It's been a troubled few months on the economic front. Inflation has soared to a 28-year high. Supermarket shelves are bare, and gas stations closed. Good luck if you're having problems with your home heating system: Replacing your boiler, which normally takes 48 hours, now takes two or three months. President Biden really is messing up, isn't he?
Oh, wait. That inflation record was set not in America but in Germany. Stories about food and gasoline shortages are coming from Britain. The boiler replacement crisis seems to be hitting France especially hard.
And one major driver of recent inflation, in America and everywhere else, has been a spike in energy prices -- prices that are set in world markets, on which any one country, even the United States, has limited influence. Donald Trump has been claiming that if he were president, gas would be below $2 a gallon. How exactly does he imagine he could achieve that, when oil is traded globally and America accounts for only about a fifth of the world's oil consumption?
In other words, the problems that have been crimping recovery from the pandemic recession seem, by and large, to be global rather than local. That's not to say that national policies are playing no role. For example, Britain's woes are partly the result of a shortage of truck drivers, which in turn has a lot to do with the exodus of foreign workers after Brexit. But the fact that everyone seems to be having similar problems tells us that policy is playing less of a role than many people seem to think. And it does raise the question of what, if anything, the United States should be doing differently.
So why does the whole world seem to be running on empty?
Many observers have been drawing parallels with the stagflation of the 1970s. But so far, at least, what we're experiencing doesn't look much like that. Most economies have been growing, not shrinking; unemployment has been falling, not rising. While there have been some supply disruptions -- Chinese ports have suffered closures as a result of Covid outbreaks, in March a fire at a Japanese factory that supplies many of the semiconductor chips used in cars around the world hit auto production, and so on -- these disruptions aren't the main story.
Probably the best parallel is not with 1974 or 1979 but with the Korean War, when inflation spiked, hitting almost 10 percent at an annual rate, because supply couldn't keep up with surging demand.
Is demand really all that high? Real final sales (purchases for consumption or investment) in the United States hit a record high but are roughly back to the prepandemic trend. However, the composition of demand has changed. During the worst of the pandemic, people were unable or unwilling to consume services like restaurant meals, and they compensated by buying more stuff -- consumer durables like cars, household appliances and electronics. At their peak, purchases of durable goods were an astonishing 34 percent above prepandemic levels; they've come down some but are still very high. Something similar seems to have happened around the world.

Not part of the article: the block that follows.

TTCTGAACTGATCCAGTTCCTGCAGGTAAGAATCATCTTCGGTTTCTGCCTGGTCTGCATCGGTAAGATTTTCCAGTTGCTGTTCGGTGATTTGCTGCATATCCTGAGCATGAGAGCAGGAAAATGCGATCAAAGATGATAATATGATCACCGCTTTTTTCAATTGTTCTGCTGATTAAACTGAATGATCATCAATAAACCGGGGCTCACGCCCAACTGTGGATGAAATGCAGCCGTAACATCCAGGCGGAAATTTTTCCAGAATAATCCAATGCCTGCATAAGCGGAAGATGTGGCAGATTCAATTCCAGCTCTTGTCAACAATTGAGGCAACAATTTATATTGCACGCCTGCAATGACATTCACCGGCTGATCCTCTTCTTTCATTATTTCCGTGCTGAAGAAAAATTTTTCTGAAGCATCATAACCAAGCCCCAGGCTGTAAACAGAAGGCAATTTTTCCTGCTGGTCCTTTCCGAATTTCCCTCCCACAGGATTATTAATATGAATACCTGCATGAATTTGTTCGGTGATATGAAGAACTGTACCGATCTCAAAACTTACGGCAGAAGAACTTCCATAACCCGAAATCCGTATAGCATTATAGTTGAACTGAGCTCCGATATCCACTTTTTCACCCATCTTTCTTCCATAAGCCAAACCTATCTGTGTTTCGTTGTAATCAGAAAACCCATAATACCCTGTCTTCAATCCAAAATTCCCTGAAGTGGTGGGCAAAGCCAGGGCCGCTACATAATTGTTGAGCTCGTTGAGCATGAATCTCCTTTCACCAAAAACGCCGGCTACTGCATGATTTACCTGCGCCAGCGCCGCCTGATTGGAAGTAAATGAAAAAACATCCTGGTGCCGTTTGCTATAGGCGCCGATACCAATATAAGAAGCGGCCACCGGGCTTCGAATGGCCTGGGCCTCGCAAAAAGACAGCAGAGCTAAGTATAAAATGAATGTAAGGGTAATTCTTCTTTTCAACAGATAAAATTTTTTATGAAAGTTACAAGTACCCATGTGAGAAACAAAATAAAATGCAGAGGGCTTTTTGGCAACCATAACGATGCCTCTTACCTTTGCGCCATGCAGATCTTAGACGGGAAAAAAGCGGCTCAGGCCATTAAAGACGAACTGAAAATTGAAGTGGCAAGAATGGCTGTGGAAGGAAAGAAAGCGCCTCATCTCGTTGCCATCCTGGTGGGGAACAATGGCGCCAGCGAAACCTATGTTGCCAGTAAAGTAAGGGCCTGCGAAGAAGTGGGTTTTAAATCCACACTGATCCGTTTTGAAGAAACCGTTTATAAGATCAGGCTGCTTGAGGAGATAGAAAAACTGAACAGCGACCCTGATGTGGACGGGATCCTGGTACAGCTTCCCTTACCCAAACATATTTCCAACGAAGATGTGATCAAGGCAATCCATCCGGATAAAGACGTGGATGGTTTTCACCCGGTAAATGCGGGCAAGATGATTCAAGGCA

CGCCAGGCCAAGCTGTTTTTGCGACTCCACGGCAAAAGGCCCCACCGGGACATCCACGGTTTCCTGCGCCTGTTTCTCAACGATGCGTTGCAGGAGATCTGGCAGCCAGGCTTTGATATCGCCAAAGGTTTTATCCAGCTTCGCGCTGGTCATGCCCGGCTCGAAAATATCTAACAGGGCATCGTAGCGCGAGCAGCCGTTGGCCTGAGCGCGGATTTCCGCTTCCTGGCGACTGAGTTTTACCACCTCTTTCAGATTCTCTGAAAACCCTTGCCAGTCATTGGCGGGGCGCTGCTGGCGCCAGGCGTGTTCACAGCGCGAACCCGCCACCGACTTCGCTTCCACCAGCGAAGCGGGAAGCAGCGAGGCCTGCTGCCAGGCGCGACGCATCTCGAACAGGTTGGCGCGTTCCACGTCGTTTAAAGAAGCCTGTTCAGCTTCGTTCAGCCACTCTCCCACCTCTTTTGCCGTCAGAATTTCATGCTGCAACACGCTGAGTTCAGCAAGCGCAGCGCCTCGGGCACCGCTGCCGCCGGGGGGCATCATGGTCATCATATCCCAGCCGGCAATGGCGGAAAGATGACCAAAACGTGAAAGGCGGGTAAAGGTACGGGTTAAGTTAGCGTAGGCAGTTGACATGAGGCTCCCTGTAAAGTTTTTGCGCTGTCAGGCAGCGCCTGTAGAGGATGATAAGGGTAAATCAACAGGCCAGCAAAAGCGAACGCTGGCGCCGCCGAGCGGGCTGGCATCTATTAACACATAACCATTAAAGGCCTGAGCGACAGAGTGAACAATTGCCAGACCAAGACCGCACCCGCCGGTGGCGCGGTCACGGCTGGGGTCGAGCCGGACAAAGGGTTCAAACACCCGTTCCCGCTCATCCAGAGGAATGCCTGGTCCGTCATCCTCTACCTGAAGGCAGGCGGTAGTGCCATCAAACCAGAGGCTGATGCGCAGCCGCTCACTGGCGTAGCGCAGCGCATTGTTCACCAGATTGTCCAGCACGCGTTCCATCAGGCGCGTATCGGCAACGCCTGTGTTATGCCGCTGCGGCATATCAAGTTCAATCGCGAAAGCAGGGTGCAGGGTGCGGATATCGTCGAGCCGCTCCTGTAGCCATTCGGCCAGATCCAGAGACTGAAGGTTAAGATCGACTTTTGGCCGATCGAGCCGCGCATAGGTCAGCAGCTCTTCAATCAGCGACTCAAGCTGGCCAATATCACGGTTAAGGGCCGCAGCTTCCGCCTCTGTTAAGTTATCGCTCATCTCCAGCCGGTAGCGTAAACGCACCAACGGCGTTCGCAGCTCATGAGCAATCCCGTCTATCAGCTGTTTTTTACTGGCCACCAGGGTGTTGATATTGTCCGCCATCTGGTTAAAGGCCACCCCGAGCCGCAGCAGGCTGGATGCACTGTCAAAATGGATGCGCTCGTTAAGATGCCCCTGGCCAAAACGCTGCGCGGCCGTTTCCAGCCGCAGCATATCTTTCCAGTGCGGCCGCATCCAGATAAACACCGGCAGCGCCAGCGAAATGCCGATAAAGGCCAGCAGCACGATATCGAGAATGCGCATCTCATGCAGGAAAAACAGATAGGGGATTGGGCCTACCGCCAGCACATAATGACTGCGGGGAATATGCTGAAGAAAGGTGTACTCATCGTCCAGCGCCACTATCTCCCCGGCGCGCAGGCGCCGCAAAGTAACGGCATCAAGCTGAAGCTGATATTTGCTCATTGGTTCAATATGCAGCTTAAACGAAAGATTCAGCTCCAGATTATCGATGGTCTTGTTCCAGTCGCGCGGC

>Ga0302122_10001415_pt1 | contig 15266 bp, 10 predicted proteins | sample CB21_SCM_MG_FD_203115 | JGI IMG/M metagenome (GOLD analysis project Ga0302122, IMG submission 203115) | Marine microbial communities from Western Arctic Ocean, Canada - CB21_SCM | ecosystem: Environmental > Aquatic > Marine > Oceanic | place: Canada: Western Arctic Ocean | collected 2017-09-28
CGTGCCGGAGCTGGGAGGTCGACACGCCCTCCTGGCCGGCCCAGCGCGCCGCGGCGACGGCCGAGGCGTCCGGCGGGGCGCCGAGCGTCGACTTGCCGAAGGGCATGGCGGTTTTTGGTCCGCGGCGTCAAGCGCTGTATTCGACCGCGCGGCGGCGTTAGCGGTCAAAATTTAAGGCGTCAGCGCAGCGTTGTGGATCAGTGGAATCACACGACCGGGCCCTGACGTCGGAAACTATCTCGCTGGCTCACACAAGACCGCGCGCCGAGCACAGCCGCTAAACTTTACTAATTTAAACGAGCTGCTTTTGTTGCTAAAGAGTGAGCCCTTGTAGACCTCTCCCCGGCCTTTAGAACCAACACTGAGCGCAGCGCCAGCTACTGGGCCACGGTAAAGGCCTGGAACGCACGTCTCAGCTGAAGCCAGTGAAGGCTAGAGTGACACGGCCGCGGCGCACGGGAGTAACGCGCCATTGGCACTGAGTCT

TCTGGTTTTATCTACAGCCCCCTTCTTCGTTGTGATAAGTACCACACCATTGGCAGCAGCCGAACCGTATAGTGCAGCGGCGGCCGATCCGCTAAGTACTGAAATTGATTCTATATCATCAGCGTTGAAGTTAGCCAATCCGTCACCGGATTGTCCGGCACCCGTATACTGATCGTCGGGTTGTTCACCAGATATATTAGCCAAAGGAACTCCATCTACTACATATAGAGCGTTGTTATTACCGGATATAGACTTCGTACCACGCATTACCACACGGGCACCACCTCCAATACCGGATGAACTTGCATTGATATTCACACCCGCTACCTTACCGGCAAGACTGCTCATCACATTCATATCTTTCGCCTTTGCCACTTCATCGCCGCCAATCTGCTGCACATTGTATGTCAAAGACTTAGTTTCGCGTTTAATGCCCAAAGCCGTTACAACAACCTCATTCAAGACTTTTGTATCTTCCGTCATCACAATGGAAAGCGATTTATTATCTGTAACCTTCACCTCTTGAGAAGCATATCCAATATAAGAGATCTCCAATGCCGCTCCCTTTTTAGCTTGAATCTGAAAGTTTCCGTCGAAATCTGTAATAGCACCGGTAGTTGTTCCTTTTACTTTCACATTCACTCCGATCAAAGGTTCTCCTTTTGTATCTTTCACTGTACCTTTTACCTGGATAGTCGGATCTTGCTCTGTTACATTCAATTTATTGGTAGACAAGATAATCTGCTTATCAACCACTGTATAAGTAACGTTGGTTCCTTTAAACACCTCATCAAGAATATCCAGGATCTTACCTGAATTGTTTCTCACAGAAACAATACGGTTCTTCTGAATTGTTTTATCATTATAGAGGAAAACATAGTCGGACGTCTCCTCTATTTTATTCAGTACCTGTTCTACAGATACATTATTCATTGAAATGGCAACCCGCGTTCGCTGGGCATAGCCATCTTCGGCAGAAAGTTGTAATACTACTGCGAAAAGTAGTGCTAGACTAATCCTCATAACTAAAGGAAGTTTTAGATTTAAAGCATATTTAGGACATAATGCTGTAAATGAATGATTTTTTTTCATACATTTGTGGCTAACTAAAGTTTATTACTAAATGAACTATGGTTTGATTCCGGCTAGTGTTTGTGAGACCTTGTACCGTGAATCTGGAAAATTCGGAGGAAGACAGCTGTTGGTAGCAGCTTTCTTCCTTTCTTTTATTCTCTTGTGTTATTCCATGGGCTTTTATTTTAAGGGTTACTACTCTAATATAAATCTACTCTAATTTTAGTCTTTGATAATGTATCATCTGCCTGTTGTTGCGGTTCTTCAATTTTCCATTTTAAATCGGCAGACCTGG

Meanwhile, supply has been constrained not just by clogged ports and chip shortages but also by the Great Resignation, the apparent reluctance of many workers to return to their old jobs. Like inflation and shortages of goods, this is an international phenomenon. Reports from Britain, in particular, sound remarkably like those from the United States: Large numbers of workers, especially older workers, appear to have chosen to stay at home and perhaps retire early after having been forced off their jobs by Covid-19.
While the problems may be global, the political fallout is local: Shortages and inflation are clearly hurting Biden's approval rating. But what could or should U.S. policymakers be doing differently?
As I've already suggested, energy prices are largely out of U.S. control.
A few months ago, there were widespread claims that enhanced unemployment benefits were discouraging workers from accepting jobs. Many states rushed to cancel these benefits even before they expired at a national level in early September. But there has been no visible positive effect on labor supply.
Should current shortages inspire caution about Democratic spending plans? No. At this point, the Build Back Better agenda, if it happens at all, will amount to only about 0.6 percent of G.D.P. over the next decade, largely paid for by tax increases. It won't be a significant inflationary force; if anything, more spending on infrastructure would help alleviate inflationary pressures over time.
Other things might help. I've argued in the past that vaccine mandates, by making Americans feel safer about going to work and buying services rather than goods, could play a role in unclogging supply chains.
What's left? If inflation really starts to look as if it's getting embedded in the economy, the Federal Reserve should head it off by tightening policy, eventually by raising interest rates. It's important to realize, however, that raising rates too soon could turn out to be a big mistake, since the Fed won't have much room to cut rates if demand weakens.
The most important point, however, may be not to overreact to current events. The fact that shortages and inflation are happening around the world is actually an indication that national policies aren't the main cause of the problems. They are, instead, largely inevitable as economies try to restart after the epic disruptions caused by Covid-19. It will take time to sort things out -- more time than most people, myself included, expected. But a frantic attempt to restore the status quo on inflation would do more harm than good.